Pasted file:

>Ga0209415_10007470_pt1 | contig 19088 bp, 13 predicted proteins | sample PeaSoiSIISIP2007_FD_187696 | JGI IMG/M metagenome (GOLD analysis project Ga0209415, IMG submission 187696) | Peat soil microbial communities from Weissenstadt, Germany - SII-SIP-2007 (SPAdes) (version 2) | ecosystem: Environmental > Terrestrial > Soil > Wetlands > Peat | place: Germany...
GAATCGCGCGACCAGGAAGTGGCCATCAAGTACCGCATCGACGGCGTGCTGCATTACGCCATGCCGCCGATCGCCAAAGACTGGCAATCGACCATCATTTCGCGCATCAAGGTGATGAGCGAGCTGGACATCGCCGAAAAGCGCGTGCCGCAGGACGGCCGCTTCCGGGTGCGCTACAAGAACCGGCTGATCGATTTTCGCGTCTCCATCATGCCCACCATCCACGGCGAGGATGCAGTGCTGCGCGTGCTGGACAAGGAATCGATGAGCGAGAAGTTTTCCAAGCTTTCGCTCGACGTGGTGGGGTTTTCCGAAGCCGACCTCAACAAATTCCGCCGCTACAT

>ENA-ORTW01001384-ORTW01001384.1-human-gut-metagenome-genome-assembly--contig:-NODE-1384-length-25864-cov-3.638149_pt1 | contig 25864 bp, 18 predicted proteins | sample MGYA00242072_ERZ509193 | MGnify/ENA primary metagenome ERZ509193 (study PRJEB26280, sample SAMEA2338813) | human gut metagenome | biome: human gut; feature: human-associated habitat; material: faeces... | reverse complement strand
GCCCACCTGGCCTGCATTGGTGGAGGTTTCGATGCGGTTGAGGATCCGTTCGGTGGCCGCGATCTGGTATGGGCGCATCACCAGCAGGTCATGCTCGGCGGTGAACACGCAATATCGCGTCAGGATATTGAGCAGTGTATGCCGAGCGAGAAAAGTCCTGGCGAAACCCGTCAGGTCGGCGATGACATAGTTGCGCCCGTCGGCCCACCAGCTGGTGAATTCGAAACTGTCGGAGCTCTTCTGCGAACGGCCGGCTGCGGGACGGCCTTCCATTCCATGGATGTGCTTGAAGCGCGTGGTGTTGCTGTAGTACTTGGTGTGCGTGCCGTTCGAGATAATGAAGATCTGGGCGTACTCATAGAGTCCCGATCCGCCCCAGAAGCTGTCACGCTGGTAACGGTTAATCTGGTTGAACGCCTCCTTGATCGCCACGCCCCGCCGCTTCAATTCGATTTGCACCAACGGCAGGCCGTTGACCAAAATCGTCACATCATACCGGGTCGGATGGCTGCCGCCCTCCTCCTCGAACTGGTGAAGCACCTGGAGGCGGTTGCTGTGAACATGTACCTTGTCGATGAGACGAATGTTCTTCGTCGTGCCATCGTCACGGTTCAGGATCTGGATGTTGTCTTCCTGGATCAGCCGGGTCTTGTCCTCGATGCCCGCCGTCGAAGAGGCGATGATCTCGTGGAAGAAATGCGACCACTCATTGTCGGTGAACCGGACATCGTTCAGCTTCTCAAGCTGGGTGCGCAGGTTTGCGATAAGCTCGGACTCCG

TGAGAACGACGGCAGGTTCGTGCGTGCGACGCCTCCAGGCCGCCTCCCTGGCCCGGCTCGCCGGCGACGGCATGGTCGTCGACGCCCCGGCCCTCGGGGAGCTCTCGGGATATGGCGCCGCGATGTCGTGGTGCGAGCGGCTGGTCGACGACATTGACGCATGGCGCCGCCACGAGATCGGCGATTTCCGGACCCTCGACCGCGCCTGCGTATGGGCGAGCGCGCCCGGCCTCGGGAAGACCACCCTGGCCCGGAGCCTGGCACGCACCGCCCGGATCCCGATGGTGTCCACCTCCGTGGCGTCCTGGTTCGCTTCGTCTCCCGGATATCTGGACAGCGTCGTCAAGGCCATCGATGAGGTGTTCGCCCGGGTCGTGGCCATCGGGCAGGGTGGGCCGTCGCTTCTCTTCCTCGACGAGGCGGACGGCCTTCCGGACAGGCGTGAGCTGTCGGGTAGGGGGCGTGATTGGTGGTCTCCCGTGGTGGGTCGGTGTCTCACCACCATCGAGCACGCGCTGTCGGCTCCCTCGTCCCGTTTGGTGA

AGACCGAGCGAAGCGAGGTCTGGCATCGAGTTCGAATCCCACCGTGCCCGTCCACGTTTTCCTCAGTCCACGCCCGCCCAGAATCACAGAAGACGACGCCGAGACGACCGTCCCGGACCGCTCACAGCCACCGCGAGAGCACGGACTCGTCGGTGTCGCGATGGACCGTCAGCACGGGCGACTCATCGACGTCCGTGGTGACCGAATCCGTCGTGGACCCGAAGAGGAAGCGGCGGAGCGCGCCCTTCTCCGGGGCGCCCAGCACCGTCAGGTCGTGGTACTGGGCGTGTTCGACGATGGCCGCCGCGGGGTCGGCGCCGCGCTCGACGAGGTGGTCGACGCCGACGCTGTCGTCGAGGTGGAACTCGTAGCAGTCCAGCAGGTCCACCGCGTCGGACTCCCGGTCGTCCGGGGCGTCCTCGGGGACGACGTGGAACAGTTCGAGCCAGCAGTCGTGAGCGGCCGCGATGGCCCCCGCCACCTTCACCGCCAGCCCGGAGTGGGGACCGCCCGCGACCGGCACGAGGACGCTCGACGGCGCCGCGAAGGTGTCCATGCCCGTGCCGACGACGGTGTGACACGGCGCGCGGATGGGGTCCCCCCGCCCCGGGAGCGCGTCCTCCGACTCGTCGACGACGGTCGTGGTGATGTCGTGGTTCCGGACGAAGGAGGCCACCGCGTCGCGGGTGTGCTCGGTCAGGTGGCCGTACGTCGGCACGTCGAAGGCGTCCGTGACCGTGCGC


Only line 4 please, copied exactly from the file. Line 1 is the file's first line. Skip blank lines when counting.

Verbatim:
GCCCACCTGGCCTGCATTGGTGGAGGTTTCGATGCGGTTGAGGATCCGTTCGGTGGCCGCGATCTGGTATGGGCGCATCACCAGCAGGTCATGCTCGGCGGTGAACACGCAATATCGCGTCAGGATATTGAGCAGTGTATGCCGAGCGAGAAAAGTCCTGGCGAAACCCGTCAGGTCGGCGATGACATAGTTGCGCCCGTCGGCCCACCAGCTGGTGAATTCGAAACTGTCGGAGCTCTTCTGCGAACGGCCGGCTGCGGGACGGCCTTCCATTCCATGGATGTGCTTGAAGCGCGTGGTGTTGCTGTAGTACTTGGTGTGCGTGCCGTTCGAGATAATGAAGATCTGGGCGTACTCATAGAGTCCCGATCCGCCCCAGAAGCTGTCACGCTGGTAACGGTTAATCTGGTTGAACGCCTCCTTGATCGCCACGCCCCGCCGCTTCAATTCGATTTGCACCAACGGCAGGCCGTTGACCAAAATCGTCACATCATACCGGGTCGGATGGCTGCCGCCCTCCTCCTCGAACTGGTGAAGCACCTGGAGGCGGTTGCTGTGAACATGTACCTTGTCGATGAGACGAATGTTCTTCGTCGTGCCATCGTCACGGTTCAGGATCTGGATGTTGTCTTCCTGGATCAGCCGGGTCTTGTCCTCGATGCCCGCCGTCGAAGAGGCGATGATCTCGTGGAAGAAATGCGACCACTCATTGTCGGTGAACCGGACATCGTTCAGCTTCTCAAGCTGGGTGCGCAGGTTTGCGATAAGCTCGGACTCCG